Men Can Be Victims Of Domestic Violence Too

by Clint Edwards
Originally Published: 
José Alberto Gómez Ochoa/EyeEm/Getty

I don’t think there is anything more reprehensible than domestic violence. And when I think of the term, I often see it as a one-way street, where the man in the relationship is the abuser. But that isn’t always the case; there is actually a growing problem where men are being physically abused by their wives. And if you’re looking for a good example, take a look at a recent episode of the reality show Real Housewives of Orange County.

Braunwyn Windham-Burke, a star of the show, admitted to striking her husband multiple times, and doing it in front of their children. According to Page Six, Windham-Burke said this on the show: “I just, I lost it. I lost my temper again with Sean belittling me over the vacuum cleaner,” she began to explain in self-filmed footage, saying she couldn’t get the charger for the appliance to work. “Instead of being like, ‘Yeah, I’ll help you’ — ’cause he’s still going to the office. He’s still working. He’s still getting out of the house — instead of helping, he made fun of me and I lost it and I smacked him. I haven’t done that since we were in Aspen.”

I think everyone watching the show paused at “I haven’t done that since we were in Aspen,” because it clearly indicated that she’d hit him before. Naturally, she went into more details, saying “I have hit Sean a couple of times in my life. Nothing though like what happened in Aspen. I hit him across the face and I hit him hard. I wanted to go drink. I was angry and I was lashing out, and Curren saw it.”

Curren is the couple’s seven-year-old child. The part that gave me the most pause in all of this was her reasoning for striking her husband: She blamed it on her drinking. It’s hard not to hear her excuse and not feel like I’ve heard it before.

When I was a teenager, I went to church with a prison guard. He once told me about a guy in jail who was locked up for beating women. Lots of women. And his excuse for every single one of his violent charges was, “I’m an alcoholic.” I remember thinking this man was flat out disgusting human trash, and I hated that he felt he was innocent because he was an alcoholic, and the drinking was to blame, not his horrible actions. Frankly, I don’t see any reason a woman should feel comfortable using the same excuse for abusing her husband.

Of course, Braunwyn Windham-Burke striking her husband isn’t an isolated thing. A recent U.K. government survey indicated that 9% of males had experienced some form of partner abuse, which amounts to around 1.4 million men. This includes stalking, physical violence and sexual assault. A U.S. study published in the Journal of Family Violence found that male domestic violence victims are often slapped, kicked, punched, grabbed or choked by their partners.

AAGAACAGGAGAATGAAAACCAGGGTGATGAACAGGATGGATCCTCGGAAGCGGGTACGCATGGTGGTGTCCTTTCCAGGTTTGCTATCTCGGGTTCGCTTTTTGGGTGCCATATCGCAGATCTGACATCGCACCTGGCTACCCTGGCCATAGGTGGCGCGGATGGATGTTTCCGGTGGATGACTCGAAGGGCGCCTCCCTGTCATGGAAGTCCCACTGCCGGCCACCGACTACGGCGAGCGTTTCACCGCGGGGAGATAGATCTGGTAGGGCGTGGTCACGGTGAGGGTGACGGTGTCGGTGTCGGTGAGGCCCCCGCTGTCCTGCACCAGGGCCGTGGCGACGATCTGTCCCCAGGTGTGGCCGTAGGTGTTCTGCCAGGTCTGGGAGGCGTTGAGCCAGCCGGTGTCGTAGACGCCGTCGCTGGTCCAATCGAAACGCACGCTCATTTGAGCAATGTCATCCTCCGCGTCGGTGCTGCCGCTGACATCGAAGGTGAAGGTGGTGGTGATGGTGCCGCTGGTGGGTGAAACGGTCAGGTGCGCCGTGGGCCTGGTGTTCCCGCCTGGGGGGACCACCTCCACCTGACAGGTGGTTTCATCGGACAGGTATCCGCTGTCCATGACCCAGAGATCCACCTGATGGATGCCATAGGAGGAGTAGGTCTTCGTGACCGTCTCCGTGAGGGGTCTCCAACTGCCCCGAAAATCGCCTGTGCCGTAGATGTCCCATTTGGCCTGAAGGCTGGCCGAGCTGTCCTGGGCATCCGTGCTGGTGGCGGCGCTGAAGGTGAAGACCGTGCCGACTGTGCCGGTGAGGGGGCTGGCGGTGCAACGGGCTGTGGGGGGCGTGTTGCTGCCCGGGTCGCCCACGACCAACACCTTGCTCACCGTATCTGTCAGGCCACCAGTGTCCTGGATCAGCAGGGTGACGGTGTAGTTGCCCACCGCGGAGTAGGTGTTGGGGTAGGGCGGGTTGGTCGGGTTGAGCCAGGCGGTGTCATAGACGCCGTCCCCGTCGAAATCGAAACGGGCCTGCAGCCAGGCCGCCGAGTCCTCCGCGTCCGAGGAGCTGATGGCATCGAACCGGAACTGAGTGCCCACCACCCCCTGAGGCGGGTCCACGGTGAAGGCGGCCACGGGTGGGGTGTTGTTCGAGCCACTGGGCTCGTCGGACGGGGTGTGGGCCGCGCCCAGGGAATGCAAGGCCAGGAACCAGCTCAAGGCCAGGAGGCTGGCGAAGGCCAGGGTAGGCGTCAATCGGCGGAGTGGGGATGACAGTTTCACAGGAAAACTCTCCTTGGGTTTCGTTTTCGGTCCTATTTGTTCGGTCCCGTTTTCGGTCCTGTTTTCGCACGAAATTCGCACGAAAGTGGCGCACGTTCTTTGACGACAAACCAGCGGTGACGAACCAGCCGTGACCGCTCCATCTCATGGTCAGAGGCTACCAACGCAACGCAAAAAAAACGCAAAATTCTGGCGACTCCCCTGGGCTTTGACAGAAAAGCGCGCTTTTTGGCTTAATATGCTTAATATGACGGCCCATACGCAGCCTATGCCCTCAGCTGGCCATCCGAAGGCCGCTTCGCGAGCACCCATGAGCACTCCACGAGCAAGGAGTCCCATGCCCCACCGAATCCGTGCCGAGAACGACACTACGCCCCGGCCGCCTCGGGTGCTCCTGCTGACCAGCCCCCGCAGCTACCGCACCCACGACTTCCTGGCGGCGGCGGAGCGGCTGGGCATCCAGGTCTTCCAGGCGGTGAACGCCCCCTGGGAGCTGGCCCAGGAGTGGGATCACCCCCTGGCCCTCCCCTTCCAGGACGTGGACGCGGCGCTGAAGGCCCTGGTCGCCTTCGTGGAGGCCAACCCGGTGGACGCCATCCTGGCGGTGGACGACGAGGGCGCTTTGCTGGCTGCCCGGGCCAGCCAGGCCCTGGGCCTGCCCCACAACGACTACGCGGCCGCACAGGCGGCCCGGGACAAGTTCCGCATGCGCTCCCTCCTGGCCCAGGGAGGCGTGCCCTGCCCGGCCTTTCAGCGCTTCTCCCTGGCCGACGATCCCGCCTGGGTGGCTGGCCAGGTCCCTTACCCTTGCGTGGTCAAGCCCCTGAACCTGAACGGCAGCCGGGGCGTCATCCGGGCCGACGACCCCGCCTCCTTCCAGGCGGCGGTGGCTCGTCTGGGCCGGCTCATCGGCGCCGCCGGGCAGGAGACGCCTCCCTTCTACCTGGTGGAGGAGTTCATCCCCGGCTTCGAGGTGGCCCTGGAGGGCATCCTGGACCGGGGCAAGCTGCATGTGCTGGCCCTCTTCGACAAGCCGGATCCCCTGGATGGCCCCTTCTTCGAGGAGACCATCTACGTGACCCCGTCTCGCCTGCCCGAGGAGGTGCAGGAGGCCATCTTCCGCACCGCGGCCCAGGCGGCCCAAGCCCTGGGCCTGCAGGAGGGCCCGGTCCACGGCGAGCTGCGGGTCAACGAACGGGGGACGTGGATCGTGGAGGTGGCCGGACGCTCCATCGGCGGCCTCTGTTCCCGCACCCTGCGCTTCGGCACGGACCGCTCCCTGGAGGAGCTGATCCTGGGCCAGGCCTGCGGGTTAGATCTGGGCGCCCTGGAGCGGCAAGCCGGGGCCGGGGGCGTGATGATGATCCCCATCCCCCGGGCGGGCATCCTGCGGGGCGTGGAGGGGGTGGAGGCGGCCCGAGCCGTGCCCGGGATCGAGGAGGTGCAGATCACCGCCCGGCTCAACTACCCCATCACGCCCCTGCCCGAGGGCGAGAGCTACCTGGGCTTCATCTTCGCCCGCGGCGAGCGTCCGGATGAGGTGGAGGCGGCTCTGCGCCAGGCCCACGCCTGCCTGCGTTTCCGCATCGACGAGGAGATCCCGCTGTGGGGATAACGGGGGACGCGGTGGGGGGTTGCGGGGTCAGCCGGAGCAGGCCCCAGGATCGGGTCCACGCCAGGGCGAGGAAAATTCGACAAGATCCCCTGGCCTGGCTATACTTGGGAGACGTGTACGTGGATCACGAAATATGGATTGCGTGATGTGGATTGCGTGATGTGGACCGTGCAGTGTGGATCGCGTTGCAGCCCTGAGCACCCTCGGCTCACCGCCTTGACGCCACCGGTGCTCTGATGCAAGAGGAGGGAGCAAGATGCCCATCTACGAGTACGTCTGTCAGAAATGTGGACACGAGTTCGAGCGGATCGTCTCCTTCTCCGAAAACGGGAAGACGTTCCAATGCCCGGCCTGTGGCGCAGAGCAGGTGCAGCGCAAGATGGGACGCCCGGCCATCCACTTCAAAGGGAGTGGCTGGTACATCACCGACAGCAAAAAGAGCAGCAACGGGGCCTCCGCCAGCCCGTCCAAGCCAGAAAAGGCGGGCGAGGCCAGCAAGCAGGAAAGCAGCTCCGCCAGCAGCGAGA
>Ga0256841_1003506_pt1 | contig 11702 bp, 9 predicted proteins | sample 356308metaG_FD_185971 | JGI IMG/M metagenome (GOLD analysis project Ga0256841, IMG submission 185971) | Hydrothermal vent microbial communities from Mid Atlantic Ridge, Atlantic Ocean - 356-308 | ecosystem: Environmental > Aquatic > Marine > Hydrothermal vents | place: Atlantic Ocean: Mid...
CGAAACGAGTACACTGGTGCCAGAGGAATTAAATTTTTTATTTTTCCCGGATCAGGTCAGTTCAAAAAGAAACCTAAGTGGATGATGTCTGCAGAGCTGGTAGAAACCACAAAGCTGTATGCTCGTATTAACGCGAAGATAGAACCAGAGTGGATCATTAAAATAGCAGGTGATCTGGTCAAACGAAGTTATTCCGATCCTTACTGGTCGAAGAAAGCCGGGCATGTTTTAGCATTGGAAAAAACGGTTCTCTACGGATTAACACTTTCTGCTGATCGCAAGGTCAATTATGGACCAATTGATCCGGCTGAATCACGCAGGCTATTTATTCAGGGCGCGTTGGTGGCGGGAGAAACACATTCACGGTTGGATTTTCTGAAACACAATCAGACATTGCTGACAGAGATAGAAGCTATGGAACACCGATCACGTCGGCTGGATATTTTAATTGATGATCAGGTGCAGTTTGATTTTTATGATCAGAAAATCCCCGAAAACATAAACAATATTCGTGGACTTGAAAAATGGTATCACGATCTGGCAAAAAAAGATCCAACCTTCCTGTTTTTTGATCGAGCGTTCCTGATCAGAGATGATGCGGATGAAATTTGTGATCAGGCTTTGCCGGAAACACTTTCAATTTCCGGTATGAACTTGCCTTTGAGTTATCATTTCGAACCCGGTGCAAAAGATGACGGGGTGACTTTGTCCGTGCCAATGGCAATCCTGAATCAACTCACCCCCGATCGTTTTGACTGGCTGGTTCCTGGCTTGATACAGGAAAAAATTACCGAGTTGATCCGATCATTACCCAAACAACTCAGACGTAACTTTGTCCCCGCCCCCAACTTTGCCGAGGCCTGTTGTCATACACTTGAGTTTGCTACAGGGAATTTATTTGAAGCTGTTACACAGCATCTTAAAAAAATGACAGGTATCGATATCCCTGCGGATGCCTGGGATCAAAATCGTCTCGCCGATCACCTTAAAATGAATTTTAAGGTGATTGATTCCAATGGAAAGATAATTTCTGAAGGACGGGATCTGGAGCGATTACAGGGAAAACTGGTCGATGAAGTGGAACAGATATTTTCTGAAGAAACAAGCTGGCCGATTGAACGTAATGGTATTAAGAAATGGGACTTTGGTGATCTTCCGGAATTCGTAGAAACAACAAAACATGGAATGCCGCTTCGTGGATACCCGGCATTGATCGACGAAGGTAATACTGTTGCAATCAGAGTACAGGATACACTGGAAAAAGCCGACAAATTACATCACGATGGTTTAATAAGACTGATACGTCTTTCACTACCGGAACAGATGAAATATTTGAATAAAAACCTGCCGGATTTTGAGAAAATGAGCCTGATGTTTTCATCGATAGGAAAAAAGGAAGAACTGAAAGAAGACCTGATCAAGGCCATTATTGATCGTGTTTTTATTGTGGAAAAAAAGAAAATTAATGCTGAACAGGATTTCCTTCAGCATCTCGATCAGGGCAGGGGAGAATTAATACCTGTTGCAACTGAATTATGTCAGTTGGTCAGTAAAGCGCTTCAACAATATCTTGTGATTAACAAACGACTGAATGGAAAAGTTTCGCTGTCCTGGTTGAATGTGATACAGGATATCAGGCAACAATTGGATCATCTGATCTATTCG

This is a very real problem. And the truly sad reality is that men who are faced with domestic violence, much like women, do not report it because of social shame. According to Psychology Today, only small proportions of men (less than 20% of victims) will tell the police or a health professional about their victimization. Their reason is because they fear they will be scorned, ridiculed, or disbelieved by these authorities.

And sadly, thanks to the toxic “man-up” masculinity that pervades our culture, that fear of being scorned is very legitimate. A recent research paper by Dr. Elizabeth Bates from the University of Cumbria found that the overarching experience of male domestic violence victims was that “no one would ever believe me.” One victim noted “I told friends, they laughed,” while another stated that he got the same reaction … from the police.

There is no excuse for domestic violence of any kind, regardless of gender. If someone is physically abusing their spouse, they are in the wrong. And if someone needs help because they are in an abusive relationship, they should be taken seriously, regardless of gender. I mean, honestly, being in an abusive relationship is tragic enough. But then having someone laugh at you when you reach out for help, well … that’s just adding insult to injury.

Listen, people, care for the one you are with. Love them, listen to them, understand them, and accept that they are a life partner, not an adversary. Treat them with respect, and regardless of gender, do not physically or emotionally abuse them. And if someone comes to you for help because they are being abused, whether you are a friend, family member, doctor, police officer, human… take them seriously. Listen to their concerns, and help them find resources to get out of a bad place. Above all, don’t forget that men can be vulnerable too.

This article was originally published on